7-Eleven customer goes on racist rant against Hispanic clerk
I recently visited Smiley’s Flea Market in south Bibb County for the first time in a very long time, and the experience was quite different than what I remember from previous visits there years ago. If you’ve never been there, Smiley’s is a very large indoor/outdoor flea market with small- to medium-sized vendors selling just about everything under the sun.
The place looked about the same as it did the last time I was there and there were large crowds of people shopping, plenty of noise, and lots of kids underfoot just like I remembered. The big difference I noticed was that most of the buyers and sellers there had darker skin than mine and most of them were speaking Spanish. The demographic shift we keep hearing about that is making America more ethnically diverse (less white, in other words) is plain to see on a typical Saturday afternoon at a place like Smiley’s.
I know that a lot of people in my demographic find that shift to be disturbing, and I know the unease that some white people feel over our increasingly swift journey to minority status is a big reason why Donald Trump won the last Presidential election. We’ve been a solid majority and in firm control of the levers of power in this country since it was founded, but change is clearly in the air.
For some reason I don’t find that change to be upsetting. Maybe it’s because I see change as being inevitable and not something to be feared, or maybe it’s because experience has showed me that no race is in any meaningful sense superior to any other race.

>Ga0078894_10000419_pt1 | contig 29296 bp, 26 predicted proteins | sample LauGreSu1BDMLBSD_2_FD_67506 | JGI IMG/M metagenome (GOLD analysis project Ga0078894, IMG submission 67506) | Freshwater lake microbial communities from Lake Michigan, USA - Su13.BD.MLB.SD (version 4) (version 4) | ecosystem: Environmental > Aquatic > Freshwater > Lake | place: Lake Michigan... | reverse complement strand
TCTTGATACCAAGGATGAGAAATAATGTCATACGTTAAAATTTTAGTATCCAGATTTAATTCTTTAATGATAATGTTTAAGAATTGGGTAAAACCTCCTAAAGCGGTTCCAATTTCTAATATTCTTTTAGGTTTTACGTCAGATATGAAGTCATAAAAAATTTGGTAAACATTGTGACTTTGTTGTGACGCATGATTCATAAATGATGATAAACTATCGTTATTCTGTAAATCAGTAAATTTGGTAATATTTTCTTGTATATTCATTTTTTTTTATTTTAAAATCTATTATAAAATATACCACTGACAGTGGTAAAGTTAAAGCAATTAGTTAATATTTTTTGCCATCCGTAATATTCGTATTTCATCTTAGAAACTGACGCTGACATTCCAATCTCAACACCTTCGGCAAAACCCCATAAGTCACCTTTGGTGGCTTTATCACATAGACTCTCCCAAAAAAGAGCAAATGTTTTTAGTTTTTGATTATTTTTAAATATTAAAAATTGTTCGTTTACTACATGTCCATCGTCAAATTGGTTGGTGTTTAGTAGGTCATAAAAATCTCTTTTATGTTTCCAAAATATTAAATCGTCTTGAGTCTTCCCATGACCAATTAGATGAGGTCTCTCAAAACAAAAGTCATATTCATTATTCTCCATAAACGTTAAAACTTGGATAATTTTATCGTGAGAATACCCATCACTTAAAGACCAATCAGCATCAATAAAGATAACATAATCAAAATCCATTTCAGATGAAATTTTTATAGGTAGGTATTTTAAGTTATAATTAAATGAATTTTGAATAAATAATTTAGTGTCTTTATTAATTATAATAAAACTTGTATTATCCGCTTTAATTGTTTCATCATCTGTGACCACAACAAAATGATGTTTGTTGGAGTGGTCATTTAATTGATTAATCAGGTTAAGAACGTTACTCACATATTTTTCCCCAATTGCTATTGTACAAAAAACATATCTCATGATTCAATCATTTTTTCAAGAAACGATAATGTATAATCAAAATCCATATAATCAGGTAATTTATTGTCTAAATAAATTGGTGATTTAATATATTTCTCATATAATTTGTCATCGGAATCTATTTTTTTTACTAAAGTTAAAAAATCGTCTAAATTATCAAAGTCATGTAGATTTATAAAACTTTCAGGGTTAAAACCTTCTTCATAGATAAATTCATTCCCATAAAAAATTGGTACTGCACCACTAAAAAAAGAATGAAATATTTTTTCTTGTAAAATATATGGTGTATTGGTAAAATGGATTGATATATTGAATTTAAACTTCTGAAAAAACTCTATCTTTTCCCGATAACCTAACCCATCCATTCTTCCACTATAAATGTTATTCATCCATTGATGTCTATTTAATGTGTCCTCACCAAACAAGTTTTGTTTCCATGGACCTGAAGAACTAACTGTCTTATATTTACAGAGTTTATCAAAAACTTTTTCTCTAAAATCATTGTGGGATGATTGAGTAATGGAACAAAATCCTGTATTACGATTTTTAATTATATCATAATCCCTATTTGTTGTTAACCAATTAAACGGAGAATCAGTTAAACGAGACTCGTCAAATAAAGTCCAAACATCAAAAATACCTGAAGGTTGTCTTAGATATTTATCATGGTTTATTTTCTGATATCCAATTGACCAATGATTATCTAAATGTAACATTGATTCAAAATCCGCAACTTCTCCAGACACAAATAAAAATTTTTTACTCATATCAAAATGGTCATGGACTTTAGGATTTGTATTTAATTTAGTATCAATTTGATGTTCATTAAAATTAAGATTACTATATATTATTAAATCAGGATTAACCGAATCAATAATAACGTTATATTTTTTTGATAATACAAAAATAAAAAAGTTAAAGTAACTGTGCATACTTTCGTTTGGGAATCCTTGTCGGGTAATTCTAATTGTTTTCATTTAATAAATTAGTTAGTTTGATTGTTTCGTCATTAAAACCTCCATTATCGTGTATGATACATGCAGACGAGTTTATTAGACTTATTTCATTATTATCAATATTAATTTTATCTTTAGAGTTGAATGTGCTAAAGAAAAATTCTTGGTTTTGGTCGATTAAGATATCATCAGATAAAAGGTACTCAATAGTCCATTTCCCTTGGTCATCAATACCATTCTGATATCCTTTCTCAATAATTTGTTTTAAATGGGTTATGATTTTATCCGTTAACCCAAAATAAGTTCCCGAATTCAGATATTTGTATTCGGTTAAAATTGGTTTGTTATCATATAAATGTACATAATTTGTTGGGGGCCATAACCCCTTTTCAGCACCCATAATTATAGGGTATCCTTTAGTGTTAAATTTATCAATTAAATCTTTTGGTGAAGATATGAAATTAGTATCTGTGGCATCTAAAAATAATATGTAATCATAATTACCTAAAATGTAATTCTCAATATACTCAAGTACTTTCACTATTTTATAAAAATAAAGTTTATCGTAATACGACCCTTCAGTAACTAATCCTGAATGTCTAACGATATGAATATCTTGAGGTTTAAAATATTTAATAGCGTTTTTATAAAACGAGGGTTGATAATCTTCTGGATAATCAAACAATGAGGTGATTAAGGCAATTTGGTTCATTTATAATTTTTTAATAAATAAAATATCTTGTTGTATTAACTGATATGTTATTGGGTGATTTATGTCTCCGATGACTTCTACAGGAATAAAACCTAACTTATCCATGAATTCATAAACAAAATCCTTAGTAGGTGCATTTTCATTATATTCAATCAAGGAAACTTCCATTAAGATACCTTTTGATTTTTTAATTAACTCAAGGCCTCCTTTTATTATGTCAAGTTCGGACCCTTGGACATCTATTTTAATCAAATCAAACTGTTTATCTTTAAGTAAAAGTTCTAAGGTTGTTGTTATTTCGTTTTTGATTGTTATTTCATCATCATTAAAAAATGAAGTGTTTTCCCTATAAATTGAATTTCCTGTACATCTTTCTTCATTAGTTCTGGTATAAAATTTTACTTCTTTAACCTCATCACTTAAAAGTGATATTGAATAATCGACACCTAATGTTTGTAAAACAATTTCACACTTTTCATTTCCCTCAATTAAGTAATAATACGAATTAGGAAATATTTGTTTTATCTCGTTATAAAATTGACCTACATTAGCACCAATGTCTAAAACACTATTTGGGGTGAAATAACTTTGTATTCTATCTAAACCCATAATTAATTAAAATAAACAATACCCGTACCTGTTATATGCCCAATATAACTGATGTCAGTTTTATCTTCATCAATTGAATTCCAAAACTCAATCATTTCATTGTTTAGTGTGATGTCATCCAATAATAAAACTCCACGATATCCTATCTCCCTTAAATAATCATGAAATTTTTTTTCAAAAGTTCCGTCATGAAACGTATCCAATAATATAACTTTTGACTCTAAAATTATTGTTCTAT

Whatever the reason, I realize that my viewpoint is not widely shared because for most people their sense of identity is closely tied to their membership in some kind of social group. And that sense of belonging tends to color how they view the world and the other people who inhabit it. Those who study human behavior call this aspect of human behavior “tribalism,” and it has played an important role in our survival as a species.
Early humans who banded together in tight units had a better chance to survive attacks from other animals and other groups of humans, and they were able to compete more effectively for the scarce resources needed to survive.
The problem is that our circumstances have changed dramatically from the days when we wandered around wearing animal skins, trying to take down mammoths to feed our tribe. We have subjugated the planet and everything that lives on it, and now we have become the greatest threat to our own survival.
We desperately need to work together as a species to confront things like climate change, pollution of our air and water, and overpopulation. We clearly are not doing a great job of that right now, and it seems to be getting worse instead of better.
If my argument isn’t persuasive enough for you, maybe a parable told by a Jewish carpenter a few thousand years ago will prove more compelling. Every Christian knows the story of the good Samaritan (Luke 10: 25-37) but so many fail to apply the lesson being taught – that we should consider everyone to be our “neighbor” and worthy of compassion – to how they live their lives and interact with people who are different than them.
It should be obvious by now that we have to share this world and our survival depends on whether or not we can overcome the instincts that drive us into conflict with people who don’t look like us or speak our language or go to the same church we do.
To steal a sentiment from the movie “Black Panther,” all of humanity needs to start thinking of itself as one big tribe. Our fates are all intertwined, and building walls around our country won’t protect us from the consequences of turning our shared home into overcrowded, badly-polluted, carbon-saturated planet.
Bill Ferguson is a resident of Warner Robins. Readers can write him at email@example.com.